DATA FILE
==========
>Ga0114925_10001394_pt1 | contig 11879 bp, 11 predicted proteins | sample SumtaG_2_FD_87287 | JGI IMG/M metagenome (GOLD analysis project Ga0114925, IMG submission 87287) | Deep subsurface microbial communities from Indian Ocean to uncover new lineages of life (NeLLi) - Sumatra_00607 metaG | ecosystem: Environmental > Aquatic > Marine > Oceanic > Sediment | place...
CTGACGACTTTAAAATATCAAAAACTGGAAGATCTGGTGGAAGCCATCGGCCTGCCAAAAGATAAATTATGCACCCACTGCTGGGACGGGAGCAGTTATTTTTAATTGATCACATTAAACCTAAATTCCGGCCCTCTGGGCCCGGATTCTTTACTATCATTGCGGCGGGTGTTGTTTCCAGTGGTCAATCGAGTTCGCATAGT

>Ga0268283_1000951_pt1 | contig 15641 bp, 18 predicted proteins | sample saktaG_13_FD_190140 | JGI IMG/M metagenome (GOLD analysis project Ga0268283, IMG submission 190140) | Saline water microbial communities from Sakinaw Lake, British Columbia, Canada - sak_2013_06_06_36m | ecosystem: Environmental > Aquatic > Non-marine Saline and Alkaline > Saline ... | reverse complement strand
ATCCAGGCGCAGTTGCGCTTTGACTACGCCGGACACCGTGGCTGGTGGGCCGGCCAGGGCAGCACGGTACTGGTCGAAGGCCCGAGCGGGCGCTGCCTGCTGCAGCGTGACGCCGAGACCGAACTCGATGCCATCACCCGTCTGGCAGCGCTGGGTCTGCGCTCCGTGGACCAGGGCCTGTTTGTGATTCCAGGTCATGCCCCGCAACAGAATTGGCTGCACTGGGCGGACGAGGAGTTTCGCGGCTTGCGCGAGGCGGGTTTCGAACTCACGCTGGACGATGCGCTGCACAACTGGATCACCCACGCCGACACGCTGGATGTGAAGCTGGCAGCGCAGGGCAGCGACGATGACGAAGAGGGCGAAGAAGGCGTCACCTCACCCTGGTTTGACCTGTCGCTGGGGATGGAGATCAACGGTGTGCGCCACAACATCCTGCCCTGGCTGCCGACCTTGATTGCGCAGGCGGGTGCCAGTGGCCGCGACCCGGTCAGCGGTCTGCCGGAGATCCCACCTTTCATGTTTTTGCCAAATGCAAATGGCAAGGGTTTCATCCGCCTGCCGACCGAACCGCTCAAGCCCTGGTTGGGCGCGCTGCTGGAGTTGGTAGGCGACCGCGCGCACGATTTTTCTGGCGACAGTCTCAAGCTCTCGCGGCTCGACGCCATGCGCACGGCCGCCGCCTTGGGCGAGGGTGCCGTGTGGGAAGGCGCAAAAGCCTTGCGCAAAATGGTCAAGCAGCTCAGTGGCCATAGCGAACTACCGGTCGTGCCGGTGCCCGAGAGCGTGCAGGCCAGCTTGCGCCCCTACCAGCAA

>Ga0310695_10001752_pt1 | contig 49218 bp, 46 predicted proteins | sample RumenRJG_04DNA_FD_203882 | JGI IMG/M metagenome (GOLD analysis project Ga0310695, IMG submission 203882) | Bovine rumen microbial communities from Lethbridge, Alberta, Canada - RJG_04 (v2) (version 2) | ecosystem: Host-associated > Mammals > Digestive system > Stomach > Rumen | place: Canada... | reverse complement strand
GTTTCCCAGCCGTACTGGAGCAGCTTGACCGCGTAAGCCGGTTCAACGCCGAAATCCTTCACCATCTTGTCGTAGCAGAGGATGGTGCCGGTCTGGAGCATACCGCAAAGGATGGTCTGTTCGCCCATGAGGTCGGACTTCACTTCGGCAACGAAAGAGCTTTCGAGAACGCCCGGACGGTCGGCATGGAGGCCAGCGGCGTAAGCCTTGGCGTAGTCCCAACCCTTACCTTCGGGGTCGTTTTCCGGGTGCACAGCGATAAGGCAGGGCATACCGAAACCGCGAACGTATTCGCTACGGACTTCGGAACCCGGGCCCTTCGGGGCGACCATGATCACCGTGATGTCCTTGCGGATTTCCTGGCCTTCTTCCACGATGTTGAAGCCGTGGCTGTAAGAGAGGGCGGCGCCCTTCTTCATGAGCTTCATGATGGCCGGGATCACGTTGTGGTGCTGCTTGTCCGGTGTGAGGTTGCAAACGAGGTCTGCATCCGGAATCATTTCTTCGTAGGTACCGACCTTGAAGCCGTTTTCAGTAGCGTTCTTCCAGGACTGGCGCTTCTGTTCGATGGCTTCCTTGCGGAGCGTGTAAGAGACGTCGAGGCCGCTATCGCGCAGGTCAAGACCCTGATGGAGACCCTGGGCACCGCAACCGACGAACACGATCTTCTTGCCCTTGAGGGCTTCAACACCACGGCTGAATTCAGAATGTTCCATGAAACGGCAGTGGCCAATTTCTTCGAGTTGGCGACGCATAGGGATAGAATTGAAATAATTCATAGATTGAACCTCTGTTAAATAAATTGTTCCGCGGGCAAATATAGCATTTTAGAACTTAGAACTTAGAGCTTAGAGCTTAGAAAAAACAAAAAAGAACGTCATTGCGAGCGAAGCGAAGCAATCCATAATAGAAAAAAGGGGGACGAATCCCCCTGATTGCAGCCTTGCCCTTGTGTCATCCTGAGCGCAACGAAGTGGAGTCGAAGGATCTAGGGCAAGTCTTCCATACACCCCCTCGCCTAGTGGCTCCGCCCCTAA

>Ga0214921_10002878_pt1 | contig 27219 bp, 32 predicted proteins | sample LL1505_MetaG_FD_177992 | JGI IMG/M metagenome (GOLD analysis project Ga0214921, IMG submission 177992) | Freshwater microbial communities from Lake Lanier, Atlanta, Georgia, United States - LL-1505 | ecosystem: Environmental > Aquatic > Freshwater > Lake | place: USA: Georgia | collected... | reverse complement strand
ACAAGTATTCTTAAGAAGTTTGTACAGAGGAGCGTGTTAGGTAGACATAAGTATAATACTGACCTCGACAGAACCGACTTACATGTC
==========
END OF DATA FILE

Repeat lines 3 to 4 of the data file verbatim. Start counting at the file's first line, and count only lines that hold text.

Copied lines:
>Ga0268283_1000951_pt1 | contig 15641 bp, 18 predicted proteins | sample saktaG_13_FD_190140 | JGI IMG/M metagenome (GOLD analysis project Ga0268283, IMG submission 190140) | Saline water microbial communities from Sakinaw Lake, British Columbia, Canada - sak_2013_06_06_36m | ecosystem: Environmental > Aquatic > Non-marine Saline and Alkaline > Saline ... | reverse complement strand
ATCCAGGCGCAGTTGCGCTTTGACTACGCCGGACACCGTGGCTGGTGGGCCGGCCAGGGCAGCACGGTACTGGTCGAAGGCCCGAGCGGGCGCTGCCTGCTGCAGCGTGACGCCGAGACCGAACTCGATGCCATCACCCGTCTGGCAGCGCTGGGTCTGCGCTCCGTGGACCAGGGCCTGTTTGTGATTCCAGGTCATGCCCCGCAACAGAATTGGCTGCACTGGGCGGACGAGGAGTTTCGCGGCTTGCGCGAGGCGGGTTTCGAACTCACGCTGGACGATGCGCTGCACAACTGGATCACCCACGCCGACACGCTGGATGTGAAGCTGGCAGCGCAGGGCAGCGACGATGACGAAGAGGGCGAAGAAGGCGTCACCTCACCCTGGTTTGACCTGTCGCTGGGGATGGAGATCAACGGTGTGCGCCACAACATCCTGCCCTGGCTGCCGACCTTGATTGCGCAGGCGGGTGCCAGTGGCCGCGACCCGGTCAGCGGTCTGCCGGAGATCCCACCTTTCATGTTTTTGCCAAATGCAAATGGCAAGGGTTTCATCCGCCTGCCGACCGAACCGCTCAAGCCCTGGTTGGGCGCGCTGCTGGAGTTGGTAGGCGACCGCGCGCACGATTTTTCTGGCGACAGTCTCAAGCTCTCGCGGCTCGACGCCATGCGCACGGCCGCCGCCTTGGGCGAGGGTGCCGTGTGGGAAGGCGCAAAAGCCTTGCGCAAAATGGTCAAGCAGCTCAGTGGCCATAGCGAACTACCGGTCGTGCCGGTGCCCGAGAGCGTGCAGGCCAGCTTGCGCCCCTACCAGCAA